Not that we're trying to represent one party or the other or be seen as a voting block that can be won by one party or the other, but I'm encouraged that today evangelicals aren't seen that way. I mean, I would say in the last two elections, you've seen that completely change. The evangelicals, you know, we don't even have a candidate in the race right now, so it's not something that's just going to be won that easily.
Ms. Tippett: There's hardly a Protestant in the race.
Mr. Daly: There actually is one.
Ms. Tippett: There is one.
Mr. Daly: It's President Obama. [laugh]
Ms. Tippett: Yeah.
Mr. Daly: Just to add to what Gabe has said there, the interesting thing with this is there's two terms in the church lexicon. One is orthodoxy, the truth of God's word, and then orthopraxy, the doing of the word. And I think one of the problems we're facing now is that, for many years and it's really played out in the political arena, the drive for orthodoxy. We need to maintain orthodoxy, and I think we have lost our way and I'm so excited about Gabe and the younger generation because I think what God is doing through them and the vision and the heart and the passion is to revive orthopraxy, the doing of the word.
And, you know, orthodoxy should be the foundation of the building. You don't really see it, you know it's there and you're glad it's there because it keeps the building up, but the building is actually the orthopraxy, the things that we've talked about: taking care of the poor, being engaged, talking life, talking about the right things and doing the right things.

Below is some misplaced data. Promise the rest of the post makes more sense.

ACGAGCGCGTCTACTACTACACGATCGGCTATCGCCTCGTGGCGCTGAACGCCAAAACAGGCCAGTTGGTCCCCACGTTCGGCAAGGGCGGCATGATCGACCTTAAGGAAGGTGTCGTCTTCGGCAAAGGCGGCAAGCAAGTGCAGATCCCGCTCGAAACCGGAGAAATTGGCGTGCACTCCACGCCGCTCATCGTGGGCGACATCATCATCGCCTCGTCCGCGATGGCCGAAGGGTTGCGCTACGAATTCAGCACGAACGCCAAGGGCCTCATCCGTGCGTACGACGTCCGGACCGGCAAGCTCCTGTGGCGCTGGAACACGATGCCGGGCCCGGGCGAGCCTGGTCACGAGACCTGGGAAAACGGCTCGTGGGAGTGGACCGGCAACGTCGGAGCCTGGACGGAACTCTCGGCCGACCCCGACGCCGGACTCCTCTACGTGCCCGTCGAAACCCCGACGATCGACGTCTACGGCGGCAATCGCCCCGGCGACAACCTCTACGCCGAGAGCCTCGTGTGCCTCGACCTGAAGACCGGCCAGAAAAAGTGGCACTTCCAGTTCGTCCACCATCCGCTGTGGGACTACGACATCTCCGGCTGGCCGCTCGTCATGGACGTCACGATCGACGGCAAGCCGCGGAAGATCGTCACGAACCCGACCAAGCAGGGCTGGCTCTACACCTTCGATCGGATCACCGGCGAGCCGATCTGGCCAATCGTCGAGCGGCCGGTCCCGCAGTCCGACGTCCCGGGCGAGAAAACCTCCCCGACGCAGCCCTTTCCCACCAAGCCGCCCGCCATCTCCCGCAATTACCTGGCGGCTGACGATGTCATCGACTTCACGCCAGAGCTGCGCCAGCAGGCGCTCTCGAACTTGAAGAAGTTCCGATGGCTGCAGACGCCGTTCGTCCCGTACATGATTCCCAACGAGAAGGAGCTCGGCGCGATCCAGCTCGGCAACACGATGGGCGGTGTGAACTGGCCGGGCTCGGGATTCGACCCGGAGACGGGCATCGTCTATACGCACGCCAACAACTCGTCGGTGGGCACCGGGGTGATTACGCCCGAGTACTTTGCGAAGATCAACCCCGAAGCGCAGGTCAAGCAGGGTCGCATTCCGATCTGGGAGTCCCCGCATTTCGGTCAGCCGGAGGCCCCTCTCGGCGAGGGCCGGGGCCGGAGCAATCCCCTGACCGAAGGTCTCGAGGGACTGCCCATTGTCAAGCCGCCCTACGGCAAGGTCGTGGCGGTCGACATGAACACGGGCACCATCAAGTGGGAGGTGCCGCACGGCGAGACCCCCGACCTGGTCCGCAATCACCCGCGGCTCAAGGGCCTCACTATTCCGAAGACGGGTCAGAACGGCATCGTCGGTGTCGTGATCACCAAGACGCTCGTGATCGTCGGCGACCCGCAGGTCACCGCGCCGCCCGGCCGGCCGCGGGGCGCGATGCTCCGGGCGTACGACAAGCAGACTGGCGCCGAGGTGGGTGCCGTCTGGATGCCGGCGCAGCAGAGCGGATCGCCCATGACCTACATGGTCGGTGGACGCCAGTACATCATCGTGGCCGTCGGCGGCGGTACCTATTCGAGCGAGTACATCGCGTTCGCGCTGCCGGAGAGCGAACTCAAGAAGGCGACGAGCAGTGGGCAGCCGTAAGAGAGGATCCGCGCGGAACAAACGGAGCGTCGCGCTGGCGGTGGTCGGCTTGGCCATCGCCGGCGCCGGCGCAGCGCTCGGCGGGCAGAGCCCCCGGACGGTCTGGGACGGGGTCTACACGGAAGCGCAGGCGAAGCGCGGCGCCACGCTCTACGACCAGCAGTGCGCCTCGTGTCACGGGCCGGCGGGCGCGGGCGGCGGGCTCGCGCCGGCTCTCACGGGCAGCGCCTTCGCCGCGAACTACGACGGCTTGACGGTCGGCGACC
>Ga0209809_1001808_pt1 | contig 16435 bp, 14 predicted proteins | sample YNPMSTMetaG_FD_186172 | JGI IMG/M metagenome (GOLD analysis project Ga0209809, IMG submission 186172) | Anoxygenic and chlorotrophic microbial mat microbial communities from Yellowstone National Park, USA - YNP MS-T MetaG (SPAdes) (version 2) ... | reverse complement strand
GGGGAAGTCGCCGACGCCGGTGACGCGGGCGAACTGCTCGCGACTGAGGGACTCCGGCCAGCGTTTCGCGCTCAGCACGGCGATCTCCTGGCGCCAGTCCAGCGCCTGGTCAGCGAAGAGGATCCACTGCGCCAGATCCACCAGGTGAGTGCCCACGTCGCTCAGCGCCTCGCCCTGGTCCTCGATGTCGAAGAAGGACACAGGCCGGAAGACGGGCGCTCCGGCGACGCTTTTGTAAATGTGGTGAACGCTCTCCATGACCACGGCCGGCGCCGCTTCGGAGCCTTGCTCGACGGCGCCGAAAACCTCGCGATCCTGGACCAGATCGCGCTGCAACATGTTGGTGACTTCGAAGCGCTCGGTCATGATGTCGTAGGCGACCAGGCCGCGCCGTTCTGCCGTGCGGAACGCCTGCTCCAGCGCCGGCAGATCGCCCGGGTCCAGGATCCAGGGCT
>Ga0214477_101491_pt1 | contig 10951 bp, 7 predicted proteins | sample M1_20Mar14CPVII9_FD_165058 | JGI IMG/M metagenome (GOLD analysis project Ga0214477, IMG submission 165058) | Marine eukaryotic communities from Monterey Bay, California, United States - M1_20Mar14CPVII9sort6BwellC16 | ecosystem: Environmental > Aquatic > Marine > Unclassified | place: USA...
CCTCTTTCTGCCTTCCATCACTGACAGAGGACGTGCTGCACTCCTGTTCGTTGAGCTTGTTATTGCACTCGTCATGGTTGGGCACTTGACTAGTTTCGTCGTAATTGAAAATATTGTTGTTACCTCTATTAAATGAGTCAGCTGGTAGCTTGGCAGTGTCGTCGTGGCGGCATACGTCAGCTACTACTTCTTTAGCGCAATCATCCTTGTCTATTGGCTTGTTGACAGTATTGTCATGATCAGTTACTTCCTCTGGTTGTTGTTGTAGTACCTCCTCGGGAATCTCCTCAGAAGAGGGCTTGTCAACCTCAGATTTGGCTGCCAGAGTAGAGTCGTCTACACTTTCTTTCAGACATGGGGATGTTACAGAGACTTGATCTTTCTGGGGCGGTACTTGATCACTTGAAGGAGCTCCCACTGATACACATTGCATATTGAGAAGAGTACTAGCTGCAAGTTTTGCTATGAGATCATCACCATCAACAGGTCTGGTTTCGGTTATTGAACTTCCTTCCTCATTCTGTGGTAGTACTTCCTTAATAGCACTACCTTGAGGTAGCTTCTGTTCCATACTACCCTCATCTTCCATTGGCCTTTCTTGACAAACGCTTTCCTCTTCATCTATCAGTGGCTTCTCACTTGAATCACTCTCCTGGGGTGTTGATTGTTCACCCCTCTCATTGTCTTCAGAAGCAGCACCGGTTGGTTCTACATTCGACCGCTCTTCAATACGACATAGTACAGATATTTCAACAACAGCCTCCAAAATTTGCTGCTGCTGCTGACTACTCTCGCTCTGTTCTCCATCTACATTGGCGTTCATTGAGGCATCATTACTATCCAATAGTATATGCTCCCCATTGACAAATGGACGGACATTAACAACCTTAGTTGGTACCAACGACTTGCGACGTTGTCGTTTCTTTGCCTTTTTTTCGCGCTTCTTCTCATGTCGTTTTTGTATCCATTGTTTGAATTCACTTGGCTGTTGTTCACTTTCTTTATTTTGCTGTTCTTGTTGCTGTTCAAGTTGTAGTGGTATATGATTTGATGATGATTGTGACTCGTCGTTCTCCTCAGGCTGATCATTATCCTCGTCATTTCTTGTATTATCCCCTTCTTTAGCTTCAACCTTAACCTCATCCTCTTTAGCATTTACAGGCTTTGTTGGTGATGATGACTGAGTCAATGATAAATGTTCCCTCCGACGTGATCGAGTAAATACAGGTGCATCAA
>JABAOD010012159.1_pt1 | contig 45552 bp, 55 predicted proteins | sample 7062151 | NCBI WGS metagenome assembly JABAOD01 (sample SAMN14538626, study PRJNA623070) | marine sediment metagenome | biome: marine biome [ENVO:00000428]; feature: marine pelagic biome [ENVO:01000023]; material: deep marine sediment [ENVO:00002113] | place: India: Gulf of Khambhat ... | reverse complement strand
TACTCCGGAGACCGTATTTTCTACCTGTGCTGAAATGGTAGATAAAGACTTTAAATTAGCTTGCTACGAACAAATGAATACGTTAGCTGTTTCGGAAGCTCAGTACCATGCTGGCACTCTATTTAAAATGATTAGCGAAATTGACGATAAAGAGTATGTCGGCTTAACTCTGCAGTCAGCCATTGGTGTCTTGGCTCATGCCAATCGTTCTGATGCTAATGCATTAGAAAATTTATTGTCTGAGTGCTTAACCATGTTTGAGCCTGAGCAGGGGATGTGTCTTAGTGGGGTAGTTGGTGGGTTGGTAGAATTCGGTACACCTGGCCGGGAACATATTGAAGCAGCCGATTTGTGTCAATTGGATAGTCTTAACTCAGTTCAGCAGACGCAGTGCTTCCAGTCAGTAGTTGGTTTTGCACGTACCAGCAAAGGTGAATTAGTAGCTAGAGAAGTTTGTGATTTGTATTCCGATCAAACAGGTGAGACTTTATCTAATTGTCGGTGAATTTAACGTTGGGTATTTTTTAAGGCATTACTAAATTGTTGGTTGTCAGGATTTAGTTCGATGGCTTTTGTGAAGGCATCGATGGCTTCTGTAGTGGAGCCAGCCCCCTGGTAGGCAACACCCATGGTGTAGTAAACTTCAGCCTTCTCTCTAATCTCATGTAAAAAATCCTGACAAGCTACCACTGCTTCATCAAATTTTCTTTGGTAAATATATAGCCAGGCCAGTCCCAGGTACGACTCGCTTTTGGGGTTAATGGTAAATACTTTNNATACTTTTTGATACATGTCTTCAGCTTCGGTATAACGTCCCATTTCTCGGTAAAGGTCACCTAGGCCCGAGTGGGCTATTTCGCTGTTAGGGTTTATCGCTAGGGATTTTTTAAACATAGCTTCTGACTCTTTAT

Ms. Tippett: I want to close by circling back to the word "fear." I think, Jim, you used that word early on. Because it's so clear, when we can be clear-eyed and calm about these things, that behind our attacks on each other, that fear looks like anger and fear looks like violence. And you talked about a lot of Christians being fearful and not necessarily even fearful. There are a lot of specific things to be fearful about and then there's the fact that we live in this moment of huge change. I mean, if you took technology alone, but it's bigger than that.
And as human beings, one of the things we're learning from science, change is stressful and it sends us back to our lizard brains, right? So there's some aspect of all of this incivility, which is not a big enough word for what we're talking about, that is just about being human. And I wonder if the two of you would think about people in this room, people who are listening, you know, what can anybody here do to calm that fear of people who are different from them and so make new relationships? You know, make kindness more possible on both sides.